I realised that over the last month I’ve had a number of new arrivals invade my already over-crowded bookshelves but, with a lamentable lack of manners, I’ve yet to introduct them to you all.  How very remiss of me, particulary as I’m certain that at least three of these titles will provoke congratulations from a number of you.

Yes, I finally have some grey-cover Persephones of my own!  Ordered during Persephone Reading Week, The Shuttle by Frances Hodgson Burnett, Consequences by E.M. Delafield, and On the Other Side by Mathilde Wolff-Mönckeberg all arrived within the last few days and were joyously welcomed, other books pushed aside to make a home for them on one of my more prominent bookshelves.  I adore them and I haven’t even started to read them yet.  It’s strange, I’m so excited to start them but I’m also just enjoying the flush of pride that comes with ownership, with seeing them there and knowing that, after lusting after them for so long, they are now mine.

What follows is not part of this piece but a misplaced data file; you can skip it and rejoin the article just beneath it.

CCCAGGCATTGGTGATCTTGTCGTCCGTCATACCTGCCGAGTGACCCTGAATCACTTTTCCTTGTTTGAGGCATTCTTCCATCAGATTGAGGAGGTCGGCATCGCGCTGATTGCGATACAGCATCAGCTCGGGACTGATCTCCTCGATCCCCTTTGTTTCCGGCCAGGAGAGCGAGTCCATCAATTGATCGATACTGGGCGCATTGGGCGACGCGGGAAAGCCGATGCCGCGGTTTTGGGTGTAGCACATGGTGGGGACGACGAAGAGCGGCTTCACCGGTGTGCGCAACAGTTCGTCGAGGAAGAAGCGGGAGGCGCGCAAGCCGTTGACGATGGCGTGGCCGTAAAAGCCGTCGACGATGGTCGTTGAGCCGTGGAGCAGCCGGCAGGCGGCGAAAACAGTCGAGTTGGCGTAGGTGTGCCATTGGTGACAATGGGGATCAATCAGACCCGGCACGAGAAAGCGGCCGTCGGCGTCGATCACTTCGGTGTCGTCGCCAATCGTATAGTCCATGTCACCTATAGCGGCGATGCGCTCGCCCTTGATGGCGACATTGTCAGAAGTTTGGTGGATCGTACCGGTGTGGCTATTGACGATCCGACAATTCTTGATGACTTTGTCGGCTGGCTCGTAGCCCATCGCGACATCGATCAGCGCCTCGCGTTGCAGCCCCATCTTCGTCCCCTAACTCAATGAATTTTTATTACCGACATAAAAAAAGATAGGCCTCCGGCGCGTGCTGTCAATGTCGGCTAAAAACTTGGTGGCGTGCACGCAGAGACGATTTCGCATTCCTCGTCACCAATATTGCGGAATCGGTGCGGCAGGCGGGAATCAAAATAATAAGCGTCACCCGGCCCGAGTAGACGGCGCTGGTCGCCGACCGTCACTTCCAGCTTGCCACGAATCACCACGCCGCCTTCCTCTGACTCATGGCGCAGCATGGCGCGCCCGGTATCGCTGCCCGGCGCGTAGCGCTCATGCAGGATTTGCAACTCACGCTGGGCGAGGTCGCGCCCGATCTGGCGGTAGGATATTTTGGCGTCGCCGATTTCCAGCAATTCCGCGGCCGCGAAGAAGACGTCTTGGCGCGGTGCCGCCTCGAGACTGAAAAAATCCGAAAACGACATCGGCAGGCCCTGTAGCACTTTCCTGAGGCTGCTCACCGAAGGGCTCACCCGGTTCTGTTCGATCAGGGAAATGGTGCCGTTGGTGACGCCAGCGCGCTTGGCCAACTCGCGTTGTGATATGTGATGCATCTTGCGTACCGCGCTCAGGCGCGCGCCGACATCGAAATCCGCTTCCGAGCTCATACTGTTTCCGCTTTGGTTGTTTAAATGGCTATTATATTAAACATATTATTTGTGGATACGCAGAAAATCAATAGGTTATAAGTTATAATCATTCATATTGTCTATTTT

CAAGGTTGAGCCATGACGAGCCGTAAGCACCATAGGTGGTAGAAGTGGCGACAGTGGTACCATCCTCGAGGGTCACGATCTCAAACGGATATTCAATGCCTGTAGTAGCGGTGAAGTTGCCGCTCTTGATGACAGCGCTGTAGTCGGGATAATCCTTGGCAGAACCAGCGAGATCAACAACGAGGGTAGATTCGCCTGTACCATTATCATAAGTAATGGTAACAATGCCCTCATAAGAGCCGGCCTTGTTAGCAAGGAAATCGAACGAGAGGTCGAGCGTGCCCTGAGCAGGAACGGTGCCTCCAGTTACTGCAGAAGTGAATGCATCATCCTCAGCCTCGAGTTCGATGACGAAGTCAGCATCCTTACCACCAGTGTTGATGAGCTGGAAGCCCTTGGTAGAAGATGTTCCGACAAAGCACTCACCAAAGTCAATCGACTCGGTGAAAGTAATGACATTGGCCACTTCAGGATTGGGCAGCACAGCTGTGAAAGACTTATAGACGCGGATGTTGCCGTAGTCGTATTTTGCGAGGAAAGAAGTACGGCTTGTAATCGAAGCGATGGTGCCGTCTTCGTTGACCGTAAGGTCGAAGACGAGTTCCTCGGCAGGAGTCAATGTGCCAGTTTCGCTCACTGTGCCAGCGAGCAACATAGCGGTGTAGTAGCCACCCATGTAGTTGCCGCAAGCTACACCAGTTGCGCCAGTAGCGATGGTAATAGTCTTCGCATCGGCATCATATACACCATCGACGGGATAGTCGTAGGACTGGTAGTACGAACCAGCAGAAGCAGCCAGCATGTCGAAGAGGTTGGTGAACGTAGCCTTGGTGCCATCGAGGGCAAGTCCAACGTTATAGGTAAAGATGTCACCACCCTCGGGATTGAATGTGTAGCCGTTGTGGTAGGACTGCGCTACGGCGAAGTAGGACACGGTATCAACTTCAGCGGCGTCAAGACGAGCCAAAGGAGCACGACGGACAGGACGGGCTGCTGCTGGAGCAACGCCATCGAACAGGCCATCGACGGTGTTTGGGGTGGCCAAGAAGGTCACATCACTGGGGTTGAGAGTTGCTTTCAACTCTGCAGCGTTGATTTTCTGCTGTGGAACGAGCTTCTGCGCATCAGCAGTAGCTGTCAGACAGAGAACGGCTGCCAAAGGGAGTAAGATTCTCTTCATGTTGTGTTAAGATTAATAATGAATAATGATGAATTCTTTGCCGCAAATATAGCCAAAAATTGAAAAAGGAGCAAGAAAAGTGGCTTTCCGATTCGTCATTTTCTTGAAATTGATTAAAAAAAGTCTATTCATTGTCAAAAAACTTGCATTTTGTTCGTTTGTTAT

I obtained a copy of The Doctor and the Diva by Adrienne McDonnell through LibraryThing’s Early Reviewer program.  Centering, strangely enough, on a doctor and an Opera diva at the beginning of the 20th Century this book was inspired by the author’s own family history.  With settings switching from Boston to Trinidad to Florence, I’m interested to see how it turns out.  The reviews I’ve seen so far have been overwhelmingly positive, so I’m hoping for good things.

Finally, the earliest arrival back at the beginning of the month was The Legacy by Kirsten Tranter from Karen at BookBath.  I’ve wanted to try this one since reading Karen’s enthusiastic review back in February and so was delighted to win a copy.